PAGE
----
Federal government has dramatically expanded exposure to risky mortgagesOctober 3, 2019
The federal government has dramatically expanded its exposure to risky mortgages, as federal officials over the past four years took steps that cleared the way for companies to issue loans that many borrowers might not be able to repay.
Now, Fannie Mae, Freddie Mac and the Federal Housing Administration guarantee almost $7 trillion in mortgage-related debt, 33 percent more than before the housing crisis, according to company and government data. Because these entities are run or backstopped by the U.S. government, a large increase in loan defaults could cost taxpayers hundreds of billions of dollars.
This risk is the direct result of pressure from the lending industry, consumer groups and political appointees, who clamored for the government to intervene when homeownership rates fell several years ago. Starting in the Obama administration, numerous government officials obliged, mistakenly expecting that the private market ultimately would take over.
In 2019, there is more government-backed housing debt than at any other point in U.S. history, according to data from the Urban Institute. Taxpayers are shouldering much of the risk, while a growing number of homeowners face debt payments that amount to nearly half of their monthly income, a threshold many experts consider too steep.
Roughly 30 percent of the loans Fannie Mae guaranteed last year exceeded this level, up from 14 percent in 2016, according to Urban Institute data. At the FHA, 57 percent of the loans it insured breached the high-risk echelon, jumping from 38 percent two years earlier.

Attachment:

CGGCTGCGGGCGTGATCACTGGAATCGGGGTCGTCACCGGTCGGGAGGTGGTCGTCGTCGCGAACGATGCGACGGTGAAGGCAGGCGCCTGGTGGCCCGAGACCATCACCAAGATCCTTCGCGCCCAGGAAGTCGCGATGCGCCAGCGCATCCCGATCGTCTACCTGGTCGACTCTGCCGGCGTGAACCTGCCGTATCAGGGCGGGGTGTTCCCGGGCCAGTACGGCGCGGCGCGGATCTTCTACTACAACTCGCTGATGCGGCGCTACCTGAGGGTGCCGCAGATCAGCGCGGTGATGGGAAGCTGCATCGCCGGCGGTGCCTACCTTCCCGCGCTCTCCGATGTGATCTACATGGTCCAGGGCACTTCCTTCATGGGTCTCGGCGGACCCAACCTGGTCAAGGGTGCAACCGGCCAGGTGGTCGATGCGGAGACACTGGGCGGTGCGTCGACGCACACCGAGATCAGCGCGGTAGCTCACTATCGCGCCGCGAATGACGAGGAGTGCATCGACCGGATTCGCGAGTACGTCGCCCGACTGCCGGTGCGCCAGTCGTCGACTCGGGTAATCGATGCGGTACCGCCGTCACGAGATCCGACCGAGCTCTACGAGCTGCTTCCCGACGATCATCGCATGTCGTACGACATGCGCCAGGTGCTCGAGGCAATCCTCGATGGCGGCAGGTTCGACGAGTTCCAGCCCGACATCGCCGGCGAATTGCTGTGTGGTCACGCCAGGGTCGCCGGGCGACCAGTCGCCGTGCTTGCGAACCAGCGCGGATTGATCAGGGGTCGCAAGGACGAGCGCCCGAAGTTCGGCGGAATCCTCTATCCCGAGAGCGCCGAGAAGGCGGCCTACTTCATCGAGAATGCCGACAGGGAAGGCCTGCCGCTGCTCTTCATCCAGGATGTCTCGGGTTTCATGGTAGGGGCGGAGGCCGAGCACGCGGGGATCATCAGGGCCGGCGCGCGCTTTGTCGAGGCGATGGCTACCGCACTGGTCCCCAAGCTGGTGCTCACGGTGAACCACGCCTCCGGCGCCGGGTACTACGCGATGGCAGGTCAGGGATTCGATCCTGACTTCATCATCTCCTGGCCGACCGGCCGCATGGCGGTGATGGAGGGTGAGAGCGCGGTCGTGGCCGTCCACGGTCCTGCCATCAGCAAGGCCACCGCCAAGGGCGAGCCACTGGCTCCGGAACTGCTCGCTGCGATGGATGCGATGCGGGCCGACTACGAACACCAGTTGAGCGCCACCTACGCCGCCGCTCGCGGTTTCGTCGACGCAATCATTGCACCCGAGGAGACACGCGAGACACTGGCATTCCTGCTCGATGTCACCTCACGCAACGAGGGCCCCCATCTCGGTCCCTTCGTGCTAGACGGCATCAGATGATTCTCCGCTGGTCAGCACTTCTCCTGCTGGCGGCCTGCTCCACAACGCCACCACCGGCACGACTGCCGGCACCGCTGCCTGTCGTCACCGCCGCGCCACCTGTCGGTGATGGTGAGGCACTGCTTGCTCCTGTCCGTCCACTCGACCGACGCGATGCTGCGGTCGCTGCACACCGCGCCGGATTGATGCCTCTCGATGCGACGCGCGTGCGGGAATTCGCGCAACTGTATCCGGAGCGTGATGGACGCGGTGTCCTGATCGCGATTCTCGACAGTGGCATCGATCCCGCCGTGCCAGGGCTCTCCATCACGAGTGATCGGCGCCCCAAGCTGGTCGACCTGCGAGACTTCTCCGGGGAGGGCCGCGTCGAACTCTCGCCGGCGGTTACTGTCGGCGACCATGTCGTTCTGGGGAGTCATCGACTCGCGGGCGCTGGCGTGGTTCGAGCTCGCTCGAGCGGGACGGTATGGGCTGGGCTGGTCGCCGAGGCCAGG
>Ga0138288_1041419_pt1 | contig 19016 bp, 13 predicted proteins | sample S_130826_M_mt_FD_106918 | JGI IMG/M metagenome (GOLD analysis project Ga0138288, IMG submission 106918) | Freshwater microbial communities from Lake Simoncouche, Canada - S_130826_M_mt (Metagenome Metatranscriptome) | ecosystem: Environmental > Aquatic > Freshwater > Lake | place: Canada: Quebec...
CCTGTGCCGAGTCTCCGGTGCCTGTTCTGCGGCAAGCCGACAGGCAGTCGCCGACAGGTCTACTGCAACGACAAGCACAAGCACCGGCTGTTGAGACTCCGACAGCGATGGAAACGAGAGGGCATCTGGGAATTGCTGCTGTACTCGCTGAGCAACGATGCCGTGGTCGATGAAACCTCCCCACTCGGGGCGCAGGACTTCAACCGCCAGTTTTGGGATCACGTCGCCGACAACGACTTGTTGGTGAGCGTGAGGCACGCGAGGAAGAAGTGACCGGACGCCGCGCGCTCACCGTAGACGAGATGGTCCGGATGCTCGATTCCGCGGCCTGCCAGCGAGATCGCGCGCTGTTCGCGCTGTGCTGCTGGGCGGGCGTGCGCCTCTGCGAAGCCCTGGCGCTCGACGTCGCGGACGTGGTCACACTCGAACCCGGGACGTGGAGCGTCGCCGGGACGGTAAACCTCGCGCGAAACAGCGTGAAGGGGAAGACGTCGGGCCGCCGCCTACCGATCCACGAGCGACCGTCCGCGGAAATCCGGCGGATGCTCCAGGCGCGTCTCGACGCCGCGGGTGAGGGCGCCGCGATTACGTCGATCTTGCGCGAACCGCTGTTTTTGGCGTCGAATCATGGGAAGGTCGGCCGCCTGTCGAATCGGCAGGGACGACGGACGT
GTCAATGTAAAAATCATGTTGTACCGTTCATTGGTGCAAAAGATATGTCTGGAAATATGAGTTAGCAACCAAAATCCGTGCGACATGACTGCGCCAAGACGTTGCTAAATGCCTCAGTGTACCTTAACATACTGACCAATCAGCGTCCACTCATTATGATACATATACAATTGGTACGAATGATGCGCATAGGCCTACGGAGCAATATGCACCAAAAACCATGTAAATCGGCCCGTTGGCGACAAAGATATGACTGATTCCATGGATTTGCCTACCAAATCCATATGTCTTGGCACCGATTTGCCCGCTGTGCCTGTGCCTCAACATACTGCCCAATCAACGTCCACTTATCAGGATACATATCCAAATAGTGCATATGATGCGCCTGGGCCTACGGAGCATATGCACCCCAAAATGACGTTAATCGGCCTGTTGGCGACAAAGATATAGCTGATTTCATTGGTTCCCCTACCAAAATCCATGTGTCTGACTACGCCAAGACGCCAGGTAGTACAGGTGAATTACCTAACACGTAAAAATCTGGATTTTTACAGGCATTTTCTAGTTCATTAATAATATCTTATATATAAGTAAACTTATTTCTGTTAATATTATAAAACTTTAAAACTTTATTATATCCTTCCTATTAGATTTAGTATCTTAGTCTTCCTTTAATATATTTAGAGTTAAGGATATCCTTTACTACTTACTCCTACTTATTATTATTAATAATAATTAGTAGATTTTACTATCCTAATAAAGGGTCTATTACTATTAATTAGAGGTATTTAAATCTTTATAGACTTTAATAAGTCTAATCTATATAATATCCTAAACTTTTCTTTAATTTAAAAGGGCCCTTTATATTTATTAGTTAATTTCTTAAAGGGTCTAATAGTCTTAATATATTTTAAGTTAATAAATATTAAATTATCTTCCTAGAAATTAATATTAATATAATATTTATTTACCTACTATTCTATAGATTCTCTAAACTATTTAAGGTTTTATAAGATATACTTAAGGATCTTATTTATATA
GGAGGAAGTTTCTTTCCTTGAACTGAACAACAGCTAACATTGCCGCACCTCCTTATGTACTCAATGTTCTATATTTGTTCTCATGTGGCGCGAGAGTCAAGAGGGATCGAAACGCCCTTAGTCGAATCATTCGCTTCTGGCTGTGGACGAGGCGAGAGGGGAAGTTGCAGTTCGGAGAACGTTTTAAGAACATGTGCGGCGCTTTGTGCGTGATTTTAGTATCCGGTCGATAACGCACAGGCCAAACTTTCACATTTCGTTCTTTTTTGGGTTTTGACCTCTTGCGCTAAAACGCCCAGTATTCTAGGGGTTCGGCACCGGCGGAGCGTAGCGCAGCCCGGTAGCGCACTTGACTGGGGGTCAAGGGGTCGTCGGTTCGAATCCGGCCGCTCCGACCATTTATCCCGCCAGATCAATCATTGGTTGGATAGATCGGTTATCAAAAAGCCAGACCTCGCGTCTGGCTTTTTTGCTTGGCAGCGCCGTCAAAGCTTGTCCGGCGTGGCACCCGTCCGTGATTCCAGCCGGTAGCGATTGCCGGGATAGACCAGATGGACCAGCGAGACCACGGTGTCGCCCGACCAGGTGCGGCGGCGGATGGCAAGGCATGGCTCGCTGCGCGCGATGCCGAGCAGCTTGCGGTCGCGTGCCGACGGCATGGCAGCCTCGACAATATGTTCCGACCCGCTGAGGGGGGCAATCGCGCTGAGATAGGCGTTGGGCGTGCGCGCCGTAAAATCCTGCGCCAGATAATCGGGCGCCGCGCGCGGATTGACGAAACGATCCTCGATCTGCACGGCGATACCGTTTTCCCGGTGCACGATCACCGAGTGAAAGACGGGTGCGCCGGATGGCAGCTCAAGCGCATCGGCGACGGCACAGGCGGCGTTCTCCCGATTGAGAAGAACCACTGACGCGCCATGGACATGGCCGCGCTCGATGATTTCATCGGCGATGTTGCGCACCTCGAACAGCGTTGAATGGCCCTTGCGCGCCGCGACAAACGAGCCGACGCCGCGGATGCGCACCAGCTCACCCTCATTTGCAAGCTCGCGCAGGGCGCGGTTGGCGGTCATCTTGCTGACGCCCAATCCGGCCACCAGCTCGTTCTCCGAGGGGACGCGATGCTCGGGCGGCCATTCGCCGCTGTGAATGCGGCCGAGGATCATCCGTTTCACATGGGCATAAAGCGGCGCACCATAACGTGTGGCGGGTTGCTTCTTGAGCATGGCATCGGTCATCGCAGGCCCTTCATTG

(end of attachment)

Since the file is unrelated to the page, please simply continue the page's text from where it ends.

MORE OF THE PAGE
This article is based on interviews with 24 senior administration officials, regulators, former regulators, bankers and analysts, many of whom warned that risks to taxpayers have built up in the mortgage sector with very little scrutiny.
The binge in high-risk lending has some executives and regulators on edge and could grow problematic if the economy continues to weaken or enters a recession, as more economists are predicting could happen within a year. Two Freddie Mac officials told a government inspector general earlier this year that certain loans they had been pushed to buy carried a higher risk of default, and problems could multiply when the economy slows.
“There is a point here where, in an effort to create access to homeownership, you may actually be doing it in a manner that isn’t sustainable and it’s putting more people at risk,” said David Stevens, a former commissioner of the Federal Housing Administration who led the Mortgage Bankers Association until last year. “Competition, particularly in certain market conditions, can lead to a false narrative, like ‘housing will never go down’ or ‘you will never lose on mortgages.’ ”